The U.S. Senate is stalling on a vote to reauthorize E-Verify, an electronic database used to verify the legal status of U.S. workers. The program, which is operated by the Department of Homeland Security in partnership with the Social Security Administration, is scheduled to expire on Nov. 30. 

Since E-Verify went into effect, more than have 84,000 employers nationwide have voluntarily participated in the program, with almost 6 million queries run through the system in 2008 alone. Seven states have legislation requiring the use of E-Verify, while another 14 states have laws in place recommending the use of the database program. Both Missouri and Florida have put in place laws that will go into effect in 2009.

The most recent bill in legislation pertaining to this issue, S 3257 sponsored by Sen. Jeff Sessions (R-AL), went before the Congress in late September. Unlike previous attempts, this bill would not make E-Verify mandatory on all employers, yet, as does with HR 6633, would extend the program for another five years.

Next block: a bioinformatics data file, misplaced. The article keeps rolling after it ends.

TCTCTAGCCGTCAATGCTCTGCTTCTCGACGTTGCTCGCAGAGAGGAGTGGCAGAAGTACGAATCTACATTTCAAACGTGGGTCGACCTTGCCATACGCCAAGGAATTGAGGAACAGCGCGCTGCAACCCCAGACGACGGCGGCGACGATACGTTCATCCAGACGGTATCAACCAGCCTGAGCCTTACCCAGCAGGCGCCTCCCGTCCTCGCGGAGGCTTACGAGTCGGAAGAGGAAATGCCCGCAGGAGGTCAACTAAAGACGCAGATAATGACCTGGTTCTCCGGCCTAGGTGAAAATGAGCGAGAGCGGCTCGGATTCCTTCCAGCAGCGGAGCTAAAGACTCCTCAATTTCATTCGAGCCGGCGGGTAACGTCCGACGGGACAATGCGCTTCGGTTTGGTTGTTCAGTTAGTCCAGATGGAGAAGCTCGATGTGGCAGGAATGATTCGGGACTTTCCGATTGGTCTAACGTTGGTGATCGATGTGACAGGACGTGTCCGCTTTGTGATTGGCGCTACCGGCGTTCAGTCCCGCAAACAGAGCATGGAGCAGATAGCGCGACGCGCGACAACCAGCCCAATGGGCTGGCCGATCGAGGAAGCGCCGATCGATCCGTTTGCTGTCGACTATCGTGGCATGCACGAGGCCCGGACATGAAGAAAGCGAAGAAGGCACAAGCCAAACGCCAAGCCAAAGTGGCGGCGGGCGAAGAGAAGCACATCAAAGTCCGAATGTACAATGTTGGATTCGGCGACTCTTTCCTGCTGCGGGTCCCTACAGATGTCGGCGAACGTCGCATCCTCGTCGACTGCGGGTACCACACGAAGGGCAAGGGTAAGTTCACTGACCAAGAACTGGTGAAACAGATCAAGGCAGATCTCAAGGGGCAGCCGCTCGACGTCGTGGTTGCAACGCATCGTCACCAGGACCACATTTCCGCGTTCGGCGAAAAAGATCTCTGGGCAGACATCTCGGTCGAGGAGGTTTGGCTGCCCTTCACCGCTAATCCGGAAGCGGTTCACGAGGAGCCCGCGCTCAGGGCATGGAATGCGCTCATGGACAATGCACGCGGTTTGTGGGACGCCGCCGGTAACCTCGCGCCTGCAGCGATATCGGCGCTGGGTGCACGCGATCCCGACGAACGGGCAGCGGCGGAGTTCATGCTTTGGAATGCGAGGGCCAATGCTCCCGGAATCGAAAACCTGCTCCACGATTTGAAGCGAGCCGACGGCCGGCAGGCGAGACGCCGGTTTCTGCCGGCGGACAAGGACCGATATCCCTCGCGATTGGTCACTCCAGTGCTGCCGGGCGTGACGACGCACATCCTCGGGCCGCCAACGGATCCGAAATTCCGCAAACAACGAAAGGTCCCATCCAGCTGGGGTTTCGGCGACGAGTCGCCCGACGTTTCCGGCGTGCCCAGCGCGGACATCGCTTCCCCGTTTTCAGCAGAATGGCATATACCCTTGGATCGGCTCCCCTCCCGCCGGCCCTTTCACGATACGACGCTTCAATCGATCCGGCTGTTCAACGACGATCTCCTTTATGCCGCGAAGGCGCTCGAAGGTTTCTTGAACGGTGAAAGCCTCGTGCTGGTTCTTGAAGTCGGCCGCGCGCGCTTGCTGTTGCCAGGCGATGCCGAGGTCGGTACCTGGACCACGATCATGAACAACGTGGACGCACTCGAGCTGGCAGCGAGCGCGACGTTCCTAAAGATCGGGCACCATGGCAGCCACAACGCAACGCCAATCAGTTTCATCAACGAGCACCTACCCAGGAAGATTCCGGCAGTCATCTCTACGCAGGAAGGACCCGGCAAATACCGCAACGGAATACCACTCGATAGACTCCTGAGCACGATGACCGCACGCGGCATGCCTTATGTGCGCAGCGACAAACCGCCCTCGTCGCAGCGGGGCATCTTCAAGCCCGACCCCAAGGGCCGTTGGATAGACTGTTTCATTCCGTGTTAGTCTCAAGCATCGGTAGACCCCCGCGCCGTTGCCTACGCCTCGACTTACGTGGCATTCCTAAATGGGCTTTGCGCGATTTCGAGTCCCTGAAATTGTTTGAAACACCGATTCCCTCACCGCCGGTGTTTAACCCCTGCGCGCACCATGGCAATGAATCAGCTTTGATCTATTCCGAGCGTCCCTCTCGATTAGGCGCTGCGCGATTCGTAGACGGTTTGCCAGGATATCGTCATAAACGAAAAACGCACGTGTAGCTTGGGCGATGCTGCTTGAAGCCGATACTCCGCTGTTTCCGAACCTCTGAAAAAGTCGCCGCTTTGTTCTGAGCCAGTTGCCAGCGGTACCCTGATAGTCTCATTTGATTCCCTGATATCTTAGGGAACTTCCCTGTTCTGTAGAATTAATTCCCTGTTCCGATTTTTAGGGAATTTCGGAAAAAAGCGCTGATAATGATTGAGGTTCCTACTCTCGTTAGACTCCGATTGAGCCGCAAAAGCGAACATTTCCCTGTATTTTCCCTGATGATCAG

Yet the crux of the debate centers on the fact that some legislators, notably Sen. Robert Menendez (D-NJ), are trying to tie into the bill provisions which would open the number of visas — reportedly 550,00 extra visas — into this country. In my opinion, Sen. Menendez’s demands are not in the best interest of our country, which is already reeling from high unemployment rates and job competition. I believe that those states that do not institute some form of legal verification are instead encouraging illegal aliens to work there, at the expense of U.S. citizens.

I agree with Sen. Sessions, who said in his remarks before Congress on this issue, “The most thing that needs to be passed — and it would be unthinkable were it not to pass — would be the extension of the E-Verify program.”

If you agree, contact your legislators. Let’s get this passed before it’s too late.

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